John S. Vishneski, Noel C. Paul and Jessica E. Brown of Reed Smith LLP on “With Reservations: Why Conflicts of Interest Arise when Insurers Reserve Their Rights, and What Insurers Must Do in Response”

John S. Vishneski, Noel C. Paul and Jessica E. Brown of Reed Smith LLP on “With Reservations: Why Conflicts of Interest Arise when Insurers Reserve Their Rights, and What Insurers Must Do in Response”

In an article focusing on Illinois law appearing in the Spring issue of Coverage, John S. Vishneski, Noel C. Paul and Jessica E. Brown of Reed Smith LLP submit that an insurer that improperly responds to a conflict of interest after reserving its rights should be entirely estopped from contesting coverage. Their article, “With Reservations: Why Conflicts of Interest Arise when Insurers Reserve Their Rights, and What Insurers Must Do in Response,” first illustrates why an insurer frequently faces a conflict of interest after reserving its right not to indemnify its policyholder if it is later determined that the policyholder is not entitled to coverage under the policy. The conflict arises from the fact that the attorney hired by the insurance company to defend in an action against the policyholder owes fiduciary duties to two clients: the insurer and the policyholder. There is a conflict of interest where the insurer’s appointed counsel cannot avoid advancing the interests of one of the clients to the detriment of the other. Under Illinois law, an insurer who either fails to explain the conflict of interest to the policyholder or fails to observe the policyholder’s rights may be estopped from denying coverage. The policyholder’s rights include:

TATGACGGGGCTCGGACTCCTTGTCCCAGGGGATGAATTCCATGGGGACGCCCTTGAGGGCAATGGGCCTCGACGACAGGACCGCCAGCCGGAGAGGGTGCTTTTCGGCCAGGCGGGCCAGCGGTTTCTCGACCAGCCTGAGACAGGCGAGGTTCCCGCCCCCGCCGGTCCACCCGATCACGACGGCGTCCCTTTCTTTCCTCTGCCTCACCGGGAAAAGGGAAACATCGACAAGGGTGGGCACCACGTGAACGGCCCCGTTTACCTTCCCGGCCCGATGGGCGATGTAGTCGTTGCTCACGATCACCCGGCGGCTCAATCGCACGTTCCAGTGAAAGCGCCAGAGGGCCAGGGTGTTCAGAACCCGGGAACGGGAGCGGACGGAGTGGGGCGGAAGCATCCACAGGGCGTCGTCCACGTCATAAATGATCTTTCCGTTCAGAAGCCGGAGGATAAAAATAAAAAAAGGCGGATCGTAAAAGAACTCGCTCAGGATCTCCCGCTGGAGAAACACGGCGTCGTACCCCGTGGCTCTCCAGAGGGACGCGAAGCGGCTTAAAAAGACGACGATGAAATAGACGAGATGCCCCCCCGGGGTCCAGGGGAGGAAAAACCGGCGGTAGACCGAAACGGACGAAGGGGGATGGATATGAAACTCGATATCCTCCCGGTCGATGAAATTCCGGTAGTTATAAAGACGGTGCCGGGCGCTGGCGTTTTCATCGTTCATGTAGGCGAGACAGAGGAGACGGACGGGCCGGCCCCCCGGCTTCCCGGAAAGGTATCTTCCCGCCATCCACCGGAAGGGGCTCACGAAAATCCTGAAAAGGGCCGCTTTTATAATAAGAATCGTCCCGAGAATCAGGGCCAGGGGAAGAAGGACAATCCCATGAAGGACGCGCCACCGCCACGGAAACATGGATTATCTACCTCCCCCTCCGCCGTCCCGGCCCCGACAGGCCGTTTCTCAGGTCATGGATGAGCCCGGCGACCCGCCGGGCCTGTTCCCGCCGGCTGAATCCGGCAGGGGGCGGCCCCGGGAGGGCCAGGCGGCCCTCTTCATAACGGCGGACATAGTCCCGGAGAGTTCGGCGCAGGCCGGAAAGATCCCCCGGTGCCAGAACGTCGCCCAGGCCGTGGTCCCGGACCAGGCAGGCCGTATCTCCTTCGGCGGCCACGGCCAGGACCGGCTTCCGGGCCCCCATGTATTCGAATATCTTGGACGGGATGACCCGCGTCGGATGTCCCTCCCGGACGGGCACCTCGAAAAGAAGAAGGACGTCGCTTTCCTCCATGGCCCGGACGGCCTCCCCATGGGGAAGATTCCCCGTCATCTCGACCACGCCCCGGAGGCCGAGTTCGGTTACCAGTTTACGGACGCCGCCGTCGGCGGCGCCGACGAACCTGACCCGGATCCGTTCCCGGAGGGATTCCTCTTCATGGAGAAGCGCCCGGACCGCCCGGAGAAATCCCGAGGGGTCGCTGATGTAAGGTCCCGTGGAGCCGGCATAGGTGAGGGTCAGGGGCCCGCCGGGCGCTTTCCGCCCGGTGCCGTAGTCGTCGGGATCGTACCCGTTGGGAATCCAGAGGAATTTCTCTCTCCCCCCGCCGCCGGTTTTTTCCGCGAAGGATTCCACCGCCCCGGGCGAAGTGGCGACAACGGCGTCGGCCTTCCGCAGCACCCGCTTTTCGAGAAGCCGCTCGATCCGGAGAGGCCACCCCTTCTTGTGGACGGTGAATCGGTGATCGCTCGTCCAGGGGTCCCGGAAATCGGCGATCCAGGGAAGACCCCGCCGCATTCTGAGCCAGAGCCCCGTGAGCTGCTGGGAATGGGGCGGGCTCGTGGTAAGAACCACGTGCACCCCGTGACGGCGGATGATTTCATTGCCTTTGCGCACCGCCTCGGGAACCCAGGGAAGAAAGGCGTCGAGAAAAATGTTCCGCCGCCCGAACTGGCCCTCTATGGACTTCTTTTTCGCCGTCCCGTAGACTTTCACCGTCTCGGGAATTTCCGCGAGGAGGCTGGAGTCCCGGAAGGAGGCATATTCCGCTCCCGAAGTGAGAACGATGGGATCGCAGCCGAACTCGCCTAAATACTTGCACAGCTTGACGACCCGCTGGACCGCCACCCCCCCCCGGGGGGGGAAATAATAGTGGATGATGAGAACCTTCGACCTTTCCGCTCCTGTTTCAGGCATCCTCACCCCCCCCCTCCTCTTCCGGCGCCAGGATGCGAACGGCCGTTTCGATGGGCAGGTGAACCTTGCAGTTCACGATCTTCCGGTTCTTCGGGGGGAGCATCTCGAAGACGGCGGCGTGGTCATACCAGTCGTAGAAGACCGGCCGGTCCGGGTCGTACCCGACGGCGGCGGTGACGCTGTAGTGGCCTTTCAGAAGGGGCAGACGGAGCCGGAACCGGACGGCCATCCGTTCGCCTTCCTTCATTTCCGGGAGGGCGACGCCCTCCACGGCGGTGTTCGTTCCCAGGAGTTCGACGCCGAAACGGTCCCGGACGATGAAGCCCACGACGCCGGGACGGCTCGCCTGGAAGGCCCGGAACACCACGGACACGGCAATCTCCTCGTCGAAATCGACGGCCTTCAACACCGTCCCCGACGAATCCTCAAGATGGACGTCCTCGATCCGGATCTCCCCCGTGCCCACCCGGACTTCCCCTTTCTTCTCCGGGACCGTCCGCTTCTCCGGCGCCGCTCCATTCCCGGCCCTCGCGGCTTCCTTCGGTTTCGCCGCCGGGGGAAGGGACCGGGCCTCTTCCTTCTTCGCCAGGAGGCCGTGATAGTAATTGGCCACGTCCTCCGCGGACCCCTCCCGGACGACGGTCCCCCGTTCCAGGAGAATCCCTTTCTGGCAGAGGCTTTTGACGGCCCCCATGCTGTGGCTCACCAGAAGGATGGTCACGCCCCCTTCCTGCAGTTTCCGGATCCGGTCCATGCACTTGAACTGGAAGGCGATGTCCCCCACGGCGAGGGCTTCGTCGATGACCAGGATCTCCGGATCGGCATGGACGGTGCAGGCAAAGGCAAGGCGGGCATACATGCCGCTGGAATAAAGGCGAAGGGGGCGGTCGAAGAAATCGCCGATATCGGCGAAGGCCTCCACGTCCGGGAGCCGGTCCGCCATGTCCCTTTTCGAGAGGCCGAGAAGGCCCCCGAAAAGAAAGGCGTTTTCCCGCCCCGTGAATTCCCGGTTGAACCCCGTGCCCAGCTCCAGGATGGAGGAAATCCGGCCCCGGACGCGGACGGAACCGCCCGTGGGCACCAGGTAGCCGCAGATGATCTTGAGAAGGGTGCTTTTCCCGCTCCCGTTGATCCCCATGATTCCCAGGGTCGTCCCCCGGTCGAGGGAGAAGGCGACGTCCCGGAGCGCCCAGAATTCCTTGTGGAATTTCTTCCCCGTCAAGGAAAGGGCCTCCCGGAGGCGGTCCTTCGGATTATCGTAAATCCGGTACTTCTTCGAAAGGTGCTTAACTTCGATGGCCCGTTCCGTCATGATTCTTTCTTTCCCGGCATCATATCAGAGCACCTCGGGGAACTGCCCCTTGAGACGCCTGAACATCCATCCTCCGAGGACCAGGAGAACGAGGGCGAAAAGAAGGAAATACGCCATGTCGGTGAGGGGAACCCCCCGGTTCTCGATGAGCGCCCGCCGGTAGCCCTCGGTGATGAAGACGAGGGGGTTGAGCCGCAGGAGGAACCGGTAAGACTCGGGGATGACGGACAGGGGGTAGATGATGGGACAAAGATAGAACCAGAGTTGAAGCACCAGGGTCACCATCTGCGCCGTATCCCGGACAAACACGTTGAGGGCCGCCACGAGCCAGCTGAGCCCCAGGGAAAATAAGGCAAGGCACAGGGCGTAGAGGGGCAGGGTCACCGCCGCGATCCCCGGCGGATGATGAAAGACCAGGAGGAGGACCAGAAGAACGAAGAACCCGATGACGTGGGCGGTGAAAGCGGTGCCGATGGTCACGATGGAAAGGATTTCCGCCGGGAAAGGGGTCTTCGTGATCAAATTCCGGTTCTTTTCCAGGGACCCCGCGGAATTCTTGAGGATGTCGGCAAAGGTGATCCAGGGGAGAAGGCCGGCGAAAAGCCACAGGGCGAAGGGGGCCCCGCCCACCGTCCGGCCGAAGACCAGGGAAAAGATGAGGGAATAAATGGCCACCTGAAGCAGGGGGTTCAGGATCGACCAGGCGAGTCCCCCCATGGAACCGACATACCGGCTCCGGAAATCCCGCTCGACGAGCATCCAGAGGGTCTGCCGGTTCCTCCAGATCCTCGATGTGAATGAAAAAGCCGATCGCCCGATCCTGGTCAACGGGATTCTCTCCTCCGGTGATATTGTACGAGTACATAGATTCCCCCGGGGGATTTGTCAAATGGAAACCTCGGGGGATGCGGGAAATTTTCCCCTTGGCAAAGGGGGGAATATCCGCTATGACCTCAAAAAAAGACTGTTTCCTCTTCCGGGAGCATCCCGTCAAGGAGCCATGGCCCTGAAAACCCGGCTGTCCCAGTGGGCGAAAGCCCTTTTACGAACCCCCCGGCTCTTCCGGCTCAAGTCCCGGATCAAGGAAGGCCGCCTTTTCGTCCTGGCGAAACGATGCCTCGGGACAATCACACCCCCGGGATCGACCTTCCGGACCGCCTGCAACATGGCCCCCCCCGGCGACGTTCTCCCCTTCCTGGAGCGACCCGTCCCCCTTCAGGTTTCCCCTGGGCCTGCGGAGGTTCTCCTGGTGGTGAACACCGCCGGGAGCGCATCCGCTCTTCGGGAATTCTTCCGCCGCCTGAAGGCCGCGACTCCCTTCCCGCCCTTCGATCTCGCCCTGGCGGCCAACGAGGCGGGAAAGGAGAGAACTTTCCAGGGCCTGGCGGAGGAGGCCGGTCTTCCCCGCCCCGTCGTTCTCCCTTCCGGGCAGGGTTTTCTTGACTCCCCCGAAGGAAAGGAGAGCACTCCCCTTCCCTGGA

• The right to independent counsel;
  • The right to reimbursement of reasonable defense costs;
  • The right to reimbursement of defense costs as they are incurred; and
  • The right to reimbursement of all defense costs prior to a determination of noncoverage.
 
The article discusses each of these rights as interpreted by Illinois’ courts.
 
An insurer whose reservation of rights letter fails to fully and clearly advise the policyholder of the conflict of interest will be estopped from disclaiming coverage pursuant to Illinois court precedents. However, a few Illinois court decisions have held that a policyholder must prove that it was prejudiced by the insurer’s failure to disclose a conflict of interest for the insurer to be estopped. The authors submit “The better rule … find[s] de facto prejudice, and a breach of the duty to defend, where the insurer fails to disclose its conflict of interest when it first provides its defense” that “may and should lead to the insurer being estopped from contesting coverage.”
 
 

Comments

John Vishneski, Noel Paul, and Jessica Brown
  • 08-04-2009

Illinois is in a small minority of states in imposing estoppel to deny indemnification when an insurer breaches the duty to defend.  Because an estoppel is unrelated to the harm, if any, resulting from the breach, it is essentially a punitive sanction, awarded without any showing of the sort of malicious or oppressive conduct normally required for punitive awards.  The law generally disfavors extracompensatory awards for mere breach of contract.  (See the law on liquidated damages vs. penalties.)

William T. Barker, Sonnenschein Nath & Rosenthal LLP